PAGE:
[G]ross undercapitalization[,] failure to observe corporate formalities, non-payment of dividends, the insolvency of the debtor corporation at the time, siphoning of funds of the corporation by the dominant stockholder, non-functioning of other officers or directors, absence of corporate records, and [whether] the corporation is merely a facade for the operations of the dominant stockholder or stockholders.
Craig v. Lake Asbestos of Quebec, Ltd., 843 F.2d 145, 150 (3d Cir. 1988) (internal citations and quotation marks omitted).

  The seminal New Jersey case on piercing the corporate veil, New Jersey Department of Environmental Protection v. Ventron Corp., 468 A.2d 150 (1983), makes clear that a corporate veil may be pierced only in the most unusual of circumstances. In Ventron, the parent corporation owned 100% of the subsidiary's stock, the directors of the parent and the subsidiary were identical, and the parent board of directors met monthly in the subsidiary's offices. Id. at 155. At the monthly meetings, the board reviewed details of the daily operations of the subsidiary, including personnel practices, sales efforts, and production. Id. The parent also arranged for the subsidiary's insurance coverage, accounting, and credit approvals. Id. Although the Ventron court found that the parent corporation was constantly involved in the day-to-day operations of the subsidiary, it nonetheless concluded that the evidence was not sufficient to support a finding of dominance. Id. at 165. Noting that the subsidiary had not been incorporated for an unlawful purpose, the court held that the corporate veil could not be pierced. Id.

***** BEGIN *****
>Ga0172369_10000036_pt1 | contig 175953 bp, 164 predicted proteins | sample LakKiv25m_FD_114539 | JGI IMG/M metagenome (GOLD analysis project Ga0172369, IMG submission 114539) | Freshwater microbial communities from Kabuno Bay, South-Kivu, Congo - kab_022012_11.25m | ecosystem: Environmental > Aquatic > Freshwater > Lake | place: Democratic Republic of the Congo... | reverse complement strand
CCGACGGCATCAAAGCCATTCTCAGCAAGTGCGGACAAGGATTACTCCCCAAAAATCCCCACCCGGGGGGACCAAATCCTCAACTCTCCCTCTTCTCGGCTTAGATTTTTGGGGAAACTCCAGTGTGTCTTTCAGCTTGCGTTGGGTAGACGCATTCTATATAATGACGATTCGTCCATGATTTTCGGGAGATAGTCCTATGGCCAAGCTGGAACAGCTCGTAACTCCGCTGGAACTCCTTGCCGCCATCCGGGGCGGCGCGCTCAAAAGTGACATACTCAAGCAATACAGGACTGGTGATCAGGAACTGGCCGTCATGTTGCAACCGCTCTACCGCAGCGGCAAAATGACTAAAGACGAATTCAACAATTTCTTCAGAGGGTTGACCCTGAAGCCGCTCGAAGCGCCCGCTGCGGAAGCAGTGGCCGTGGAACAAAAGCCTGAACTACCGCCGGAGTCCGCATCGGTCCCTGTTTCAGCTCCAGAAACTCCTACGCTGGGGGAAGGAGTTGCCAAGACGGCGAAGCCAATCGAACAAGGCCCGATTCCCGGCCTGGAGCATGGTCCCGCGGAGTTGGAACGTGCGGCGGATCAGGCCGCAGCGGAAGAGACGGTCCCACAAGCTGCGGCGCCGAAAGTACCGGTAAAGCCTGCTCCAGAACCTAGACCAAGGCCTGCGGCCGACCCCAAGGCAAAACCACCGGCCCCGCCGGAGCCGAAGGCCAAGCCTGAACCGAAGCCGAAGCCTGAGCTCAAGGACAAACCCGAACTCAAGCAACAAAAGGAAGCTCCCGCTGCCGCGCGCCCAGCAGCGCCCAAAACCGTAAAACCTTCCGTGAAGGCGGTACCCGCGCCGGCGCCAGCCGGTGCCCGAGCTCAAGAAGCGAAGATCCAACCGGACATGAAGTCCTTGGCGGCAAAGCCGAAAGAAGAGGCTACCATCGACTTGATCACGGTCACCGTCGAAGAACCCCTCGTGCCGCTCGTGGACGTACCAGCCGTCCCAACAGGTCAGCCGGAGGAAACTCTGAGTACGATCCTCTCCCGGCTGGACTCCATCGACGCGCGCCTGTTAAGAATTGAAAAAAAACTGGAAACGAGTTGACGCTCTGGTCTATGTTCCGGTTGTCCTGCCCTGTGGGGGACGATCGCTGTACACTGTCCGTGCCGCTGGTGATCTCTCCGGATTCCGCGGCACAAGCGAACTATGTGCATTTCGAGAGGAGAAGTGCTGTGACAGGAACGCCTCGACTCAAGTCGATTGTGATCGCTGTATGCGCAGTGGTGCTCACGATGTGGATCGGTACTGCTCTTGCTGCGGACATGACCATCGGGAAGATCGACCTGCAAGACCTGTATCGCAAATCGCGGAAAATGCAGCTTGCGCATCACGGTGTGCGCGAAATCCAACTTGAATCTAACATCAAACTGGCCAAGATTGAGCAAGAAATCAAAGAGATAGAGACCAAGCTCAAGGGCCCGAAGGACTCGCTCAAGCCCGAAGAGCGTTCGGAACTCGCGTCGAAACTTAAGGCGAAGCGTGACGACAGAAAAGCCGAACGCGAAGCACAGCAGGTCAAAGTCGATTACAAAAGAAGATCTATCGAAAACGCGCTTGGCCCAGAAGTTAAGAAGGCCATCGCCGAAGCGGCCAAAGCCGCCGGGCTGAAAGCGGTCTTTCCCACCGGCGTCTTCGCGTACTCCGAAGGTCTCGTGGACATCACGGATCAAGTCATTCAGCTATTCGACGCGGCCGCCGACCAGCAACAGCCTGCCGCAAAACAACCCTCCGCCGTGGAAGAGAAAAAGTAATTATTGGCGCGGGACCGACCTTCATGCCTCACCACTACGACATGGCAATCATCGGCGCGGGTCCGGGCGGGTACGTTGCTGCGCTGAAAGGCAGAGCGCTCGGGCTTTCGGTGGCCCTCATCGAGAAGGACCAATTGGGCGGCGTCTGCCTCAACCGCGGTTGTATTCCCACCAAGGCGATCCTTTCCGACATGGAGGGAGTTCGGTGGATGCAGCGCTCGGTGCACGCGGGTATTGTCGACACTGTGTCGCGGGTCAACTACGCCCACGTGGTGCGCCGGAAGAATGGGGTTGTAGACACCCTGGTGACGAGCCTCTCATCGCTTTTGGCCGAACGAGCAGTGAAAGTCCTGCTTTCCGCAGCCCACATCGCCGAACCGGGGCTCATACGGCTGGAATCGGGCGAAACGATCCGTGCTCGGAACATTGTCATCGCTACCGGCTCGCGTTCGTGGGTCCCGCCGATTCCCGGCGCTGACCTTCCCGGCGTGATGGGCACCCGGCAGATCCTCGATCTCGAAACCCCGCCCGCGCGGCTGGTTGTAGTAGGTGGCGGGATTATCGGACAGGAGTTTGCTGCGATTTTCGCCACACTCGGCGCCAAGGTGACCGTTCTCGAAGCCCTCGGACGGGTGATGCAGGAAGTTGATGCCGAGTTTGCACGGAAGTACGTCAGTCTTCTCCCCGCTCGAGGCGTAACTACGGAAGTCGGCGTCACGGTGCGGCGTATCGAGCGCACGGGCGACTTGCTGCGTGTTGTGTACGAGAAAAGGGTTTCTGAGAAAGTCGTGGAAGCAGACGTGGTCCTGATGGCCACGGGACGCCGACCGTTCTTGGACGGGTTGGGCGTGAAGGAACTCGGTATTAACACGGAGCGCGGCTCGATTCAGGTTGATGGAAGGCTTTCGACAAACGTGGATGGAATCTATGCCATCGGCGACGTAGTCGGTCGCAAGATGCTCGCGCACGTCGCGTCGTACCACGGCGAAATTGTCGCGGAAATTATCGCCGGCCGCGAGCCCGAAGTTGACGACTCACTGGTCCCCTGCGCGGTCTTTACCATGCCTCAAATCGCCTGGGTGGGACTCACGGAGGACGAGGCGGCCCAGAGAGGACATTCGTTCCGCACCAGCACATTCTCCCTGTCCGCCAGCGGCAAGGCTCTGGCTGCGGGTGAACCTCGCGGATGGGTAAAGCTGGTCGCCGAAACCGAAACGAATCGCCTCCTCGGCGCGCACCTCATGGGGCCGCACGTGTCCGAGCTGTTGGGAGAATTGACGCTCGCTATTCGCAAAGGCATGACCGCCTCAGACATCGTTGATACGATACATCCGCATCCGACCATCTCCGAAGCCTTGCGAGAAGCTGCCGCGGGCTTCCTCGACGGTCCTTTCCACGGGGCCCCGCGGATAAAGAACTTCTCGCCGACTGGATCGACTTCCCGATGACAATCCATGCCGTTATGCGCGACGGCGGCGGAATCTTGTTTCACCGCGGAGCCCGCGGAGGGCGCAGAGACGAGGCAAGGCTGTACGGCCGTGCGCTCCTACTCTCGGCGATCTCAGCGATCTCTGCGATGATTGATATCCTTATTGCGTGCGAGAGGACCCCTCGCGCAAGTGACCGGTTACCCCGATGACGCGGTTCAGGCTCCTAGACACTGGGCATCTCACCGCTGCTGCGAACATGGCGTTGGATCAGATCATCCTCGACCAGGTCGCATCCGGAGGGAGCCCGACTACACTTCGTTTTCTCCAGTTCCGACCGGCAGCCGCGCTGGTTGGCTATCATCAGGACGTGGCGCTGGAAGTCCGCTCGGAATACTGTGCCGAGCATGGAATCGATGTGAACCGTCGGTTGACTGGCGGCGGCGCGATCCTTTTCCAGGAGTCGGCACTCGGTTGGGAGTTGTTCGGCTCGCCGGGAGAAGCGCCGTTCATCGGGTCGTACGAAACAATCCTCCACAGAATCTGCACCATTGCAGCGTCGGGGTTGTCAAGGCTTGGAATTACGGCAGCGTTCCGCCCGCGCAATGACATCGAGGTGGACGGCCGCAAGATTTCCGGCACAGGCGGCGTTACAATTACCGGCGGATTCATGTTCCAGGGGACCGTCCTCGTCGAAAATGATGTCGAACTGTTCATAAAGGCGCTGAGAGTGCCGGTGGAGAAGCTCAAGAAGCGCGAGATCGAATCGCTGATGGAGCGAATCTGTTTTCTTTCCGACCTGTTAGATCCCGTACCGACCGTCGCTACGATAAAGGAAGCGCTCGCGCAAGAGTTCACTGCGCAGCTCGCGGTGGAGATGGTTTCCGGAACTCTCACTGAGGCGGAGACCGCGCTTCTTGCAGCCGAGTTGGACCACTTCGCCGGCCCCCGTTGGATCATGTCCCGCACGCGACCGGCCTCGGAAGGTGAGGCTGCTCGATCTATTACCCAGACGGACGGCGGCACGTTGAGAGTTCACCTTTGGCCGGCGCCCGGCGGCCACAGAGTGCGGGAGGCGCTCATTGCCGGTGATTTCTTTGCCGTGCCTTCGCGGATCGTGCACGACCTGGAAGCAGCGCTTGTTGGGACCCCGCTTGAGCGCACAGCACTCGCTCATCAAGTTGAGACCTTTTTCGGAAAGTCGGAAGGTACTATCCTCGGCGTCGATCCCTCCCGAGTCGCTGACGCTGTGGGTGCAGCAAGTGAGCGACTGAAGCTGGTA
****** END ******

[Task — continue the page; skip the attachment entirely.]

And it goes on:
In weighing the factors present here, the Court "begins with the fundamental propositions that a corporation is a separate entity from its shareholders . . . and that a primary reason for incorporation is the insulation of shareholders from the liabilities of the corporate enterprise. Id. at 164 (internal citations omitted). Accordingly, the corporate veil will only be pierced in "cases of fraud, injustice, or the like." Id.

  Constance argues that the corporate veil should be pierced in this case because Horizon and Clear Pak shared office space and resources, monies of the two corporations were intermingled, and Feniello controlled Clear Pak as an agent of Horizon. Although the two corporations shared office space and some staff members, the facts here do not indicate that the influence of Horizon in Clear Pak's affairs rose to the level of dominance required under New Jersey law.

  Constance additionally points to payments Clear Pak received from Horizon as evidence of an "alter ego" relationship. While the intermingling of funds between a subsidiary and parent corporation is prohibited, the fact that a stockholder may have lent money to a corporate property owner to pay its debts to a subcontractor does not provide a basis for piercing the corporate veil. See Marascio v. Campanella, 298 N.J. Super. 491, 689 A.2d 852, 858 (1997). Moreover, Horizon's invoicing of Clear Pak for any shared services indicates that the two corporations indeed operated as separate entities. Although Horizon loaned money to Clear Pak, it actually lost money over the approximately five months that Clear Pak conducted business. Thus, the Court need not be concerned that Horizon siphoned Clear Pak's assets unto itself, and thus used the corporate form to perpetrate a fraud. Cf. Kuibyshevnefteorgsynthez v. Model, 1995 WL 66371, at * 15 (D. NJ. Feb. 6, 1995) (piercing corporate veil where sole owner diverted corporate funds to himself).

  After a review of the relevant caselaw and the evidence submitted by both parties, the Court concludes that it would be inappropriate to pierce the corporate veil in this case. Accordingly, Horizon's request for declaratory judgment is GRANTED and Constance's motions to dismiss and to compel arbitration are DENIED. SO ORDERED.